Just as consumer buying behavior is influenced by trends, so are the marketing efforts that put those products in front of online shoppers. Digital marketing is an ever-evolving industry; it has to be, or else you would see a consistent decline in the number of successful brands across each marketplace.
While consumers are self-aware that their preferences and affiliations with brands change, and brands are cognizant of a need to constantly update their digital marketing strategies, not many people actually dive into the reasons why marketing initiatives are so fluid. What many people don’t realize is just how heavily marketing is influenced by cultural trends, which impact the way brands market to all generations from boomers to Gen Z.
As you begin thinking about your 2021 marketing strategy, these are some of the cultural trends that are happening right now that could change the way you reach your customer base next year:
More body positivity
This isn’t a new cultural trend, but it’s one that becomes even more prevalent with every passing year. Brands that use ads or language that promote an ‘ideal’ body type are being met with a lot of resistance and anger. Consumers are paying attention to how brands are promoting positivity and self-love. Famous clothing brands like Anthropologie and Adidas are using plus-sized models in their marketing campaigns, and even companies like CVS and Dove are ditching Photoshop so as not to misrepresent their products.
Companies often try to stay as neutral as possible when it comes to controversial topics like global warming or racial discrimination so as not to stir the pot or paint targets on their backs. However, a company’s silence speaks volumes, which can do more harm than good. Today’s consumers believe that brands can make a difference in the world if they speak out against societal injustices. As you plan your marketing strategy, have a plan for how you’re going to address ongoing issues, as well as individual situations that arise over the course of the year.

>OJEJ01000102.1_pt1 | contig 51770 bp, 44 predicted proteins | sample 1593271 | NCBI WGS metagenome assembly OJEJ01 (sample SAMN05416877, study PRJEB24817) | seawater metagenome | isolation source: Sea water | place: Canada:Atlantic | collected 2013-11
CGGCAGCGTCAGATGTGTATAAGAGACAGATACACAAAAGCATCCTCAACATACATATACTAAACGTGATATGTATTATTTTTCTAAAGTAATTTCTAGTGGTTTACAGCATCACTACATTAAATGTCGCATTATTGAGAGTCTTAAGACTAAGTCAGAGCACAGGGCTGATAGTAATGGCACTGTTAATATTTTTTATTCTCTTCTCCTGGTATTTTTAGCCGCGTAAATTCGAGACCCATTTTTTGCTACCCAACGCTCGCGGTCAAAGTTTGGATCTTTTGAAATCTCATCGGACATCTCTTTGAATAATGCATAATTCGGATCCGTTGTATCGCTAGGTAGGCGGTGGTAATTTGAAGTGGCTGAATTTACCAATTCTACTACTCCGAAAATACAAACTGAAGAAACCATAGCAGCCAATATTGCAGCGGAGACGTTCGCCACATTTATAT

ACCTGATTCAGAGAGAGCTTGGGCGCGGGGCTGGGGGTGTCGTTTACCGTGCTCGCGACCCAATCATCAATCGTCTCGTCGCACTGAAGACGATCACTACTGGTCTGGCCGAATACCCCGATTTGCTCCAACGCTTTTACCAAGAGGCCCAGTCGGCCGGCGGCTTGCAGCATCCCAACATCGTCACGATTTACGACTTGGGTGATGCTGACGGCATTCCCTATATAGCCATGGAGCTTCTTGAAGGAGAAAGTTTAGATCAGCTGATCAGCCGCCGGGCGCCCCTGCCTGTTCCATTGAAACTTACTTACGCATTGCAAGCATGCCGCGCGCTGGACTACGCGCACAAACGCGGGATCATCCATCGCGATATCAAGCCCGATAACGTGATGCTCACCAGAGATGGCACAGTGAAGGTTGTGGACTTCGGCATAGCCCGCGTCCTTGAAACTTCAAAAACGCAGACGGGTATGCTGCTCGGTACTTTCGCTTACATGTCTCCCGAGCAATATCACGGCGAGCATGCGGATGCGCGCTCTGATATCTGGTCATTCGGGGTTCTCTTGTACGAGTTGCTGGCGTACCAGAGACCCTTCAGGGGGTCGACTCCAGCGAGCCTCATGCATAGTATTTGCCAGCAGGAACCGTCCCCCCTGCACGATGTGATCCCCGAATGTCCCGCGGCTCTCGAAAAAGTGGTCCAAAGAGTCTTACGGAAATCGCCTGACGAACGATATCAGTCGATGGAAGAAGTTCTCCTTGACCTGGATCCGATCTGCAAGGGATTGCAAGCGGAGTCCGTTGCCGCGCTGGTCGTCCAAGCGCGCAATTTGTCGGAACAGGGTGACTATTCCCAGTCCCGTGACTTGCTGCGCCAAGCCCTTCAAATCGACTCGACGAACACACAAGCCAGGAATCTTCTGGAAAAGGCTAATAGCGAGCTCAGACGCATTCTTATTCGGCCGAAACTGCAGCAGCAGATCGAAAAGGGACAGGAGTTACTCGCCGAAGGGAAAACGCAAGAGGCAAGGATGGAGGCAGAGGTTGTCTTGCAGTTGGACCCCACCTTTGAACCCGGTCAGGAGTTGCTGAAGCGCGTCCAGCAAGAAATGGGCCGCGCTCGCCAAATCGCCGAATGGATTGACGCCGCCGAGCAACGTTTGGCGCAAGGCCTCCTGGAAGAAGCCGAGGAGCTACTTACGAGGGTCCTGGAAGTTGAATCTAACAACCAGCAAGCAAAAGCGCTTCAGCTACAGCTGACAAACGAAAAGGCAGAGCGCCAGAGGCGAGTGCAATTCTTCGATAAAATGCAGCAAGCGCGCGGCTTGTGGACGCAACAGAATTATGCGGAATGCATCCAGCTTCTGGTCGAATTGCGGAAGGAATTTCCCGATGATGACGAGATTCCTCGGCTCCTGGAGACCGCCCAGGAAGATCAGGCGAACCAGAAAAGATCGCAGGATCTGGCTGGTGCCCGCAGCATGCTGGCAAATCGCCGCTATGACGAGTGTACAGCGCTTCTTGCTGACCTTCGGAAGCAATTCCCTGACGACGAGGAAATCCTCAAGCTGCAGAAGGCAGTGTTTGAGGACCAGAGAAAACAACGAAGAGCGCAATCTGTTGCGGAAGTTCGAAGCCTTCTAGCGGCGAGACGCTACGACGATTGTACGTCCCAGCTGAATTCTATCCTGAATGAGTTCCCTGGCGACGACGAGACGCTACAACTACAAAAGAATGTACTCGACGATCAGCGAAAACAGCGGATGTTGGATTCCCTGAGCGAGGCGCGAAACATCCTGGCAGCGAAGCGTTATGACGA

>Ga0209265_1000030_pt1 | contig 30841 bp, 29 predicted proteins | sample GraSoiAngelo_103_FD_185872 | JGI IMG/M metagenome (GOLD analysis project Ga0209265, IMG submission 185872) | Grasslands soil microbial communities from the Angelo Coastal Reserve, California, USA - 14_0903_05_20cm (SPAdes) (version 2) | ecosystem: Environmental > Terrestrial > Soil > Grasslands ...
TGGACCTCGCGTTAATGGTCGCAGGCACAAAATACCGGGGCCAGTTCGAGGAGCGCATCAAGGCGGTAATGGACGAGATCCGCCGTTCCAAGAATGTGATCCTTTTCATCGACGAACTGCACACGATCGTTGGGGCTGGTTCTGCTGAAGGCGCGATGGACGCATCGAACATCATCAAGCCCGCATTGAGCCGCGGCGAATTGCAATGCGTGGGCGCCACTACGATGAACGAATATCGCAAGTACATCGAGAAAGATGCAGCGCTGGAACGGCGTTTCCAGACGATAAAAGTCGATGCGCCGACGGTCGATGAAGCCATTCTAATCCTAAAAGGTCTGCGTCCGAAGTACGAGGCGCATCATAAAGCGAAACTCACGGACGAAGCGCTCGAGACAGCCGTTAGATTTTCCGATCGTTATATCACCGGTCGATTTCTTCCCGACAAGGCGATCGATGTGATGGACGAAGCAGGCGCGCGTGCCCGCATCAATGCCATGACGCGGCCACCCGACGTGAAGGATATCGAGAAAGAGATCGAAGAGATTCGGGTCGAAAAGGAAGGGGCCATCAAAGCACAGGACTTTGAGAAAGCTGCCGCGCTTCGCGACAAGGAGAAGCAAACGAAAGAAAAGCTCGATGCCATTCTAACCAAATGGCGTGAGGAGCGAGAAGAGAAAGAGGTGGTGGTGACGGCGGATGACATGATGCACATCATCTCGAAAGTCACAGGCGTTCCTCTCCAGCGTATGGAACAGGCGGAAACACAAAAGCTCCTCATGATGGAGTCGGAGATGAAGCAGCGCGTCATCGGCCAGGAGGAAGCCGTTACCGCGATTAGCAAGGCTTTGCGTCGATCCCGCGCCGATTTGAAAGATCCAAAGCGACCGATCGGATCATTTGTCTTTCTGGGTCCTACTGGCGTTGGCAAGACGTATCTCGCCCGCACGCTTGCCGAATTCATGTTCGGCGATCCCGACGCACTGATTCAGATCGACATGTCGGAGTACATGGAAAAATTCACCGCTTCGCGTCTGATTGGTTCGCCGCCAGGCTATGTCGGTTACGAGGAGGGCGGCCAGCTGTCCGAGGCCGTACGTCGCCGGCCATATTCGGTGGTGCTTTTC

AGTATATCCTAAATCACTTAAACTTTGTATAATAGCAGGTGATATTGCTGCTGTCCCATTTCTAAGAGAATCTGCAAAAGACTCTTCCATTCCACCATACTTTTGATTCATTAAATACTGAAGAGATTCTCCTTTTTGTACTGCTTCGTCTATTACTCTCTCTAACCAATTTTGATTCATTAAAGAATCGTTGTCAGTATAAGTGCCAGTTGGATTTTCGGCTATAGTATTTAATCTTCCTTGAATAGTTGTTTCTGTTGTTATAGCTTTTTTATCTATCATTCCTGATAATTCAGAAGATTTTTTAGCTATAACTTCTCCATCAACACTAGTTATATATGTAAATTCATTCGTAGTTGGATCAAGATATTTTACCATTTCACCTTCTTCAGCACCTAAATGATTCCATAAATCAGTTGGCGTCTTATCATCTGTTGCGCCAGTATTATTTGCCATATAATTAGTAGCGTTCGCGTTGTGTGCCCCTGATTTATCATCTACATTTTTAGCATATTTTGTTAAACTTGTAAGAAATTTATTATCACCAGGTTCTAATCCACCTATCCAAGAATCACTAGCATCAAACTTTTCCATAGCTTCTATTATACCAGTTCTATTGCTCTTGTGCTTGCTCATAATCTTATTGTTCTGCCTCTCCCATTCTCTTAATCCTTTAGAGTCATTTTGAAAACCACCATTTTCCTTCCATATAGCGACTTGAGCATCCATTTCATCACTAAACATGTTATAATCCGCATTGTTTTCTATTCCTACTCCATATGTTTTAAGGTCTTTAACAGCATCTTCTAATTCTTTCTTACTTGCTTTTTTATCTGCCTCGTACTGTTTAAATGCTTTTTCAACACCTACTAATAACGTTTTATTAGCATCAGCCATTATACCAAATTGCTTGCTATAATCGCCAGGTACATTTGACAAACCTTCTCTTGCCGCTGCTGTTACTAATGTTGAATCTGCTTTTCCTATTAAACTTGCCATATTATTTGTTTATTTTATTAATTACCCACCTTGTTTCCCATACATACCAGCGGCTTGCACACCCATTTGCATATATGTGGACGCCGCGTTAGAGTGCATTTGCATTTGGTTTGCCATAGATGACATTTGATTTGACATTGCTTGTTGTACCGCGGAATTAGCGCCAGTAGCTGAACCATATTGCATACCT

You’ve heard of influencer marketing, but do you know just how prominent this form of marketing really is? One survey found that over 66 percent of brands use mid-level influencers, 59 percent use micro-influencers, and 44 perfect use macro-influences. However, as more consumers begin to distrust data, they also begin to distrust influencers. And they should. The social media lead at Kellogg’s, Joseph Harper, shared his own experience at the Digiday summit, saying: “One agency we work with said a campaign was a success, but when we dug deeper into the report, we realized that the influencers we’d paid had just gone to a WhatsApp group of other influencers and asked them to make all of those [positive] comments.” If you use influencers as part of your marketing strategy, it’s time to analyze how effective their outreach is and research the people you work with to avoid any distrust with your own organization.
The world is constantly changing, and so will your digital marketing efforts. Pay attention to what’s happening in the world around you and use that information to not only enhance your marketing campaigns, but to continue to give your consumers what they want and need from your brand.